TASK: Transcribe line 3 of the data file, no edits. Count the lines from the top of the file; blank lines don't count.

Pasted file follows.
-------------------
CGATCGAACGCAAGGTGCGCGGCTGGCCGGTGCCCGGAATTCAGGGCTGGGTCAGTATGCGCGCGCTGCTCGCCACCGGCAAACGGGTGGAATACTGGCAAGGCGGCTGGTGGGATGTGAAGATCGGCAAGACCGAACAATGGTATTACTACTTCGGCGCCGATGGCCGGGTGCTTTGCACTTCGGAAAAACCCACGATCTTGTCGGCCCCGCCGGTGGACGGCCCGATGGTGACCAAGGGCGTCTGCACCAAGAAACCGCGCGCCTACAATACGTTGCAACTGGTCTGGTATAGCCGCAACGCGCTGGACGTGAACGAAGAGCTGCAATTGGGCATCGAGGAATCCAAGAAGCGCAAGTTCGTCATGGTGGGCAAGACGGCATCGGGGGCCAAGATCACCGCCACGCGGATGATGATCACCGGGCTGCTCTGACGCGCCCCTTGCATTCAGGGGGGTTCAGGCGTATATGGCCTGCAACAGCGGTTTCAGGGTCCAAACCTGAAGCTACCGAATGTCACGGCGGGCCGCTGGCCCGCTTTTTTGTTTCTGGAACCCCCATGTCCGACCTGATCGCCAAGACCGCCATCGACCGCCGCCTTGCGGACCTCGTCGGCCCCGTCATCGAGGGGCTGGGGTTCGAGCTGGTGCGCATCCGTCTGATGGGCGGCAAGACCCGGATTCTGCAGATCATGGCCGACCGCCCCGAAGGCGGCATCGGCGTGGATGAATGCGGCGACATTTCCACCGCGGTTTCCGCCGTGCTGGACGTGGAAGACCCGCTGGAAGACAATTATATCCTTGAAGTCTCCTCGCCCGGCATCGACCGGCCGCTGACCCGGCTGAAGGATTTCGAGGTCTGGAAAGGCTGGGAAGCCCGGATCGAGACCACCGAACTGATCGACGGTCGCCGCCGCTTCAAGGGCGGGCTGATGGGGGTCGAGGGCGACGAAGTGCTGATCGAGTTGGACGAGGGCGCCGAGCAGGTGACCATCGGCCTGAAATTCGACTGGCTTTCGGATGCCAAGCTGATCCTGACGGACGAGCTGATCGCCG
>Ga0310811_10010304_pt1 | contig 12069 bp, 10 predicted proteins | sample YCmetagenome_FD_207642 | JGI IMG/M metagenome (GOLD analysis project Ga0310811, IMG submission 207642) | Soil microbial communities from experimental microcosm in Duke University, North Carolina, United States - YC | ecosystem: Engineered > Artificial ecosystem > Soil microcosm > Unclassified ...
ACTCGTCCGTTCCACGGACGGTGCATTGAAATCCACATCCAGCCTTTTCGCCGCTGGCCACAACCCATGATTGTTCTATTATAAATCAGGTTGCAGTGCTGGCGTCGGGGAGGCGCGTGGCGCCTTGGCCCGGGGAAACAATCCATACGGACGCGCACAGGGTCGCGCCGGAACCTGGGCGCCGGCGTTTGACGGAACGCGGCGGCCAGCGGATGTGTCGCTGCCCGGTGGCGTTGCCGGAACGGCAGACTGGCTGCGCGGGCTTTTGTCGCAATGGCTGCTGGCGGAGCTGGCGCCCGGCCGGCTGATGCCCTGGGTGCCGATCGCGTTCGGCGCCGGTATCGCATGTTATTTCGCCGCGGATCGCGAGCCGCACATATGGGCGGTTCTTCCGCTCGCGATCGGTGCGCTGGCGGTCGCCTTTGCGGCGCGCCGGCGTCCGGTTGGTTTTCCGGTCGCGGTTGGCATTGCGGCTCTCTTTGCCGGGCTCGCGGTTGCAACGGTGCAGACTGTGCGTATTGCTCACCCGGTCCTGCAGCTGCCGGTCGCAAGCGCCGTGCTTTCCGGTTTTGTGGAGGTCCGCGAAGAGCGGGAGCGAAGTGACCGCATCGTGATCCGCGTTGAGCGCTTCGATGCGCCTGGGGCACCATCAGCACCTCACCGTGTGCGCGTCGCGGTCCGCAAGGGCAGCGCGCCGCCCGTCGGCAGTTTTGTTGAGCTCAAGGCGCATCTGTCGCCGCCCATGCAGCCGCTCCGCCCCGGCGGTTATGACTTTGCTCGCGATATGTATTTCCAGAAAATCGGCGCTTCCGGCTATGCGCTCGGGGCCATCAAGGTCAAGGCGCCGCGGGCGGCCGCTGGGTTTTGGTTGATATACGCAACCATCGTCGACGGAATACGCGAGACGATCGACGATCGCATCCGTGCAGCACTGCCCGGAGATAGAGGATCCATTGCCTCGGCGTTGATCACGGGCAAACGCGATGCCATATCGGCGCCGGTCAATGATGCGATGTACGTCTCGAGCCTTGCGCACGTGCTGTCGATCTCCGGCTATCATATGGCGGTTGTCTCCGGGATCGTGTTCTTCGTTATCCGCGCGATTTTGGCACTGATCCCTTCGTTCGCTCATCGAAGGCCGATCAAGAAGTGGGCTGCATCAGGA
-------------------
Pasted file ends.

ACTCGTCCGTTCCACGGACGGTGCATTGAAATCCACATCCAGCCTTTTCGCCGCTGGCCACAACCCATGATTGTTCTATTATAAATCAGGTTGCAGTGCTGGCGTCGGGGAGGCGCGTGGCGCCTTGGCCCGGGGAAACAATCCATACGGACGCGCACAGGGTCGCGCCGGAACCTGGGCGCCGGCGTTTGACGGAACGCGGCGGCCAGCGGATGTGTCGCTGCCCGGTGGCGTTGCCGGAACGGCAGACTGGCTGCGCGGGCTTTTGTCGCAATGGCTGCTGGCGGAGCTGGCGCCCGGCCGGCTGATGCCCTGGGTGCCGATCGCGTTCGGCGCCGGTATCGCATGTTATTTCGCCGCGGATCGCGAGCCGCACATATGGGCGGTTCTTCCGCTCGCGATCGGTGCGCTGGCGGTCGCCTTTGCGGCGCGCCGGCGTCCGGTTGGTTTTCCGGTCGCGGTTGGCATTGCGGCTCTCTTTGCCGGGCTCGCGGTTGCAACGGTGCAGACTGTGCGTATTGCTCACCCGGTCCTGCAGCTGCCGGTCGCAAGCGCCGTGCTTTCCGGTTTTGTGGAGGTCCGCGAAGAGCGGGAGCGAAGTGACCGCATCGTGATCCGCGTTGAGCGCTTCGATGCGCCTGGGGCACCATCAGCACCTCACCGTGTGCGCGTCGCGGTCCGCAAGGGCAGCGCGCCGCCCGTCGGCAGTTTTGTTGAGCTCAAGGCGCATCTGTCGCCGCCCATGCAGCCGCTCCGCCCCGGCGGTTATGACTTTGCTCGCGATATGTATTTCCAGAAAATCGGCGCTTCCGGCTATGCGCTCGGGGCCATCAAGGTCAAGGCGCCGCGGGCGGCCGCTGGGTTTTGGTTGATATACGCAACCATCGTCGACGGAATACGCGAGACGATCGACGATCGCATCCGTGCAGCACTGCCCGGAGATAGAGGATCCATTGCCTCGGCGTTGATCACGGGCAAACGCGATGCCATATCGGCGCCGGTCAATGATGCGATGTACGTCTCGAGCCTTGCGCACGTGCTGTCGATCTCCGGCTATCATATGGCGGTTGTCTCCGGGATCGTGTTCTTCGTTATCCGCGCGATTTTGGCACTGATCCCTTCGTTCGCTCATCGAAGGCCGATCAAGAAGTGGGCTGCATCAGGA